Mixed Coloured Carrots Recipe

A delicious side dish from New York City's Prune restaurant, served with preserved lemon butter and honeycomb.


2 lb. beautiful mixed colour carrots
Preserved Lemon Butter (see below)
Maldon sea salt

Preserved Lemon Butter
2 lb. butter, softened
8 Salt Preserved Lemons (see below)
1/2 cup rough chopped shallots
5 garlic cloves, coarsely chopped
1 cup fresh lemon juice
1 cup chopped basil

Salt Preserved Lemons
48 lemons
3 lb. box kosher salt
Fresh lemon juice, at least a quart



Step 1: Peel the carrots with Y-peeler. Long, fluid strokes — don’t chisel away at them!

Step 2: Par-cook briefly in salted boiling water; drain gently through a perforated hotel pan, taking care that they don’t get nicked and dented.

Step 3: We have nothing here but carrots and butter, so let’s show we know how to work in a kitchen and take care of our ingredients.

Step 4: During service, keep a dinner napkin draped in your hot water bath and lift the carrots out at each order by using your napkin as a kind of gurney or stork’s bundle. Turn them out into a shallow pan and roll them in a generous spoonful of preserved lemon butter (see below). Tip and slide the carrots right onto the plate without using a utensil. Arrange with your fingers into an organized casual pyramid.

Step 5: Cut a drippy, oozing tablet of honeycomb and set on top at the pass.

Step 6: A small pinch of Maldon to finish — be careful with the salt-sugar balance, keeping in mind the carrots themselves are sweet.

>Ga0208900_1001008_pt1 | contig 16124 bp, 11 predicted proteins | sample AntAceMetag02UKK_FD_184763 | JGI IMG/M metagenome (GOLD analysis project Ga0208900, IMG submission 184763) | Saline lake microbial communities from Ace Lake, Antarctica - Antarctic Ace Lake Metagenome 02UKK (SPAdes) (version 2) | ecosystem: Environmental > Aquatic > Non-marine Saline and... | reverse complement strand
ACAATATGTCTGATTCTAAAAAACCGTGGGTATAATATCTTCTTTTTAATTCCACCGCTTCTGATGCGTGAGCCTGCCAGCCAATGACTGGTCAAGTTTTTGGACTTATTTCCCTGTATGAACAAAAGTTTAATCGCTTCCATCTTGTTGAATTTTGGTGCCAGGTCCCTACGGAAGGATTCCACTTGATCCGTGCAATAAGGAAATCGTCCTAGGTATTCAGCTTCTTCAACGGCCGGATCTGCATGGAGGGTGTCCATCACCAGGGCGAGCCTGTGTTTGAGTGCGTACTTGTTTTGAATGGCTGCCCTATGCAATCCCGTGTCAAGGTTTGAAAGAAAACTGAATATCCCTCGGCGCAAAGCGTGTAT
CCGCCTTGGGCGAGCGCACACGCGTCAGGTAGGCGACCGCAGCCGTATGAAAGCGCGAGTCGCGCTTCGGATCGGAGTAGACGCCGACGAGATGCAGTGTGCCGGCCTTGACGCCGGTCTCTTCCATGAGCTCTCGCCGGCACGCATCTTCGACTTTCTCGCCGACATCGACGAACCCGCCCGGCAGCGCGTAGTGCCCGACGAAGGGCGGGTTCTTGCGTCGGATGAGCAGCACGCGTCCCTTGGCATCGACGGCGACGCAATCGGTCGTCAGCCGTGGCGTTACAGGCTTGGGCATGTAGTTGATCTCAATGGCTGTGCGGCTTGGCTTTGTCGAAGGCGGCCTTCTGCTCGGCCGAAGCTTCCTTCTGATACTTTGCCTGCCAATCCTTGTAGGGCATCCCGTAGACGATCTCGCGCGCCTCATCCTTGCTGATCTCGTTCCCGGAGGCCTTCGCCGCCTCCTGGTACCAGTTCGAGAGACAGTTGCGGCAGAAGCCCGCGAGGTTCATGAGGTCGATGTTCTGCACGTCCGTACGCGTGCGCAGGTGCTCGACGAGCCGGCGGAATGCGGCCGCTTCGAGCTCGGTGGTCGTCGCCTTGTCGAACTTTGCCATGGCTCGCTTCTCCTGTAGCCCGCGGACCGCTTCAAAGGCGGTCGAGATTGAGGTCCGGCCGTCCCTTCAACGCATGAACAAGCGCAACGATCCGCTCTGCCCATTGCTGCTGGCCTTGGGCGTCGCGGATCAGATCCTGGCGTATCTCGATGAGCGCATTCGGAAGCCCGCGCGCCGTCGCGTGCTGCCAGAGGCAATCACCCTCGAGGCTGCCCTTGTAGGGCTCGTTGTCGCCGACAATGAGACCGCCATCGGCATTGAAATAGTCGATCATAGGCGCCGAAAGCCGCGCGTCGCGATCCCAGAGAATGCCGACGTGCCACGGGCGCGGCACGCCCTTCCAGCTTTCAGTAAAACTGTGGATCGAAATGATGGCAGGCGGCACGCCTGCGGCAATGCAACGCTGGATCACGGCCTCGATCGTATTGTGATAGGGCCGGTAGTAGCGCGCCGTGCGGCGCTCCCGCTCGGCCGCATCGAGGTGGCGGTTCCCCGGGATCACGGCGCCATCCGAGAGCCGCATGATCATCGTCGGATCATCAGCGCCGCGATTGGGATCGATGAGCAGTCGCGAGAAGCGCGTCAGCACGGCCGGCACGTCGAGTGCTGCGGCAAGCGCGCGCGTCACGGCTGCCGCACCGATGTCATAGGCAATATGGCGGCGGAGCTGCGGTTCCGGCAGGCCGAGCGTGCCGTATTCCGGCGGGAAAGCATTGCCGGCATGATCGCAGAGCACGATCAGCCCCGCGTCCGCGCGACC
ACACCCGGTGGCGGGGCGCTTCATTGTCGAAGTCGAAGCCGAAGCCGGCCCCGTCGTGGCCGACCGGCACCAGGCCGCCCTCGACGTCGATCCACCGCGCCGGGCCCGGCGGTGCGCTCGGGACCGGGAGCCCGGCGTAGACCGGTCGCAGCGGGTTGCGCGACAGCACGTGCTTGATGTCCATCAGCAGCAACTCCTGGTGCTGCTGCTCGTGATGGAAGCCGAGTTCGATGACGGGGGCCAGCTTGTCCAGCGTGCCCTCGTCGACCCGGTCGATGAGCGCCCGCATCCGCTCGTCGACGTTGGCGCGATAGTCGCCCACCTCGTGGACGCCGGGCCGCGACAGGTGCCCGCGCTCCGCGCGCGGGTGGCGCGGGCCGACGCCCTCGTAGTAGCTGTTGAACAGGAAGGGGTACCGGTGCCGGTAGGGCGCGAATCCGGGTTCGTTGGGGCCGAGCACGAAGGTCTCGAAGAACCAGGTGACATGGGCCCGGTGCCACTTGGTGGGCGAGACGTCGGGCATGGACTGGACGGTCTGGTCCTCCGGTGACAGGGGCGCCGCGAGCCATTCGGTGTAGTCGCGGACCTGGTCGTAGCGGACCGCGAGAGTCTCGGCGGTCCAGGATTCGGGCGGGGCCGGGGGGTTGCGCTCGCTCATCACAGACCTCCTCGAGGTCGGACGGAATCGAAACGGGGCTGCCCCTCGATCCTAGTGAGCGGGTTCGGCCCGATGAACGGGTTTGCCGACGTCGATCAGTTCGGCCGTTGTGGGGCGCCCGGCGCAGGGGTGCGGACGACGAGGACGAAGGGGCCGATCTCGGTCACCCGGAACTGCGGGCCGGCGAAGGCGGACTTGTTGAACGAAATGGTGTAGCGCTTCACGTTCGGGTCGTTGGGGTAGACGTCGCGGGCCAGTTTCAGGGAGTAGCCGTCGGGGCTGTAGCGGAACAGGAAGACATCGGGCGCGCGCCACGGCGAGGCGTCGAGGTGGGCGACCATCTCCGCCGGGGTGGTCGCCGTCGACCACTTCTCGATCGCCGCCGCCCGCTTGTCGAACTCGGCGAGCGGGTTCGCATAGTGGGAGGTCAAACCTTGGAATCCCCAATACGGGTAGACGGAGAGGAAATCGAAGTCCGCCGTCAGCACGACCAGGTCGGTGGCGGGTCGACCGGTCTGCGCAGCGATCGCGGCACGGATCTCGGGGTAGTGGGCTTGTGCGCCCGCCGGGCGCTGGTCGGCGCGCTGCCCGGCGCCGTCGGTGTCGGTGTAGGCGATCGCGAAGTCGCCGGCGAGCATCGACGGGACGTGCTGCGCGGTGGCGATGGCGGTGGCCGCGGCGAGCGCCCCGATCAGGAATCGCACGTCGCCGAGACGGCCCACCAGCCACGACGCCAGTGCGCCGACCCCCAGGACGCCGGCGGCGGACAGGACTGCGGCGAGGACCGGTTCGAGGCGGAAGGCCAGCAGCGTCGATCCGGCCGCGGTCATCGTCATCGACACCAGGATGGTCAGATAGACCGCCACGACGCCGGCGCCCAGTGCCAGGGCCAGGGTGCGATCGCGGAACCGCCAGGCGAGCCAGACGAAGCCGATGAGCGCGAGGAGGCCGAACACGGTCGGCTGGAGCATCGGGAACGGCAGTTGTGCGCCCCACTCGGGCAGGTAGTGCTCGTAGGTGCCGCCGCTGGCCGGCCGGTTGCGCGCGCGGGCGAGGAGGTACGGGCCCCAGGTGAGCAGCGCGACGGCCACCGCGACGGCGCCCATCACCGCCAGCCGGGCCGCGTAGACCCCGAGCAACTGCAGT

Preserved Lemon Butter

Step 1: In a processor, grind shallots and garlic. Add lemon juice, then transfer mixture to a stand mixer.

Step 2: Remove collapsed flesh of preserved lemons (see below) and throw away. Only use the skin. Make sure to remove pith.

Step 3: Finely mince preserved lemon skin.

Step 4: Combine butter, garlic-shallot paste, minced preserved lemon and basil and mix using the paddle attachment until fully combined.

Salt Preserved Lemons

Step 1: Cut the lemons almost all the way through into quarters, keeping them attached at the stem end.

Step 2: In the bottom of a 12-quart container, pour an even 1/2″ bed of salt. Set the lemons into the salt, cut sides up and open, packing tight side by side. When you have nestled in one layer (1/4 of the lemons, give or take), pour salt heavily into all the open cavities of the lemons of the first layer.

Step 3: Set in another layer of lemons, in soldier rows, on top of the others. Again, cavities up and open. Really blanket them in salt after each layer. Pack all the lemons in the same way, then pour lemon juice over them at the end.

Step 4: Cover and store in the refrigerator, agitating occasionally for the first few weeks to moisten the lemons with the accumulating brine. The lemons need to eventually become submerged in this brine; if it doesn’t cover them after one month, get in there with your hands and give them a little help. Add more fresh lemon juice if necessary.

Reprinted with permission from Gabrielle Hamilton’s Prune (2014 Random House).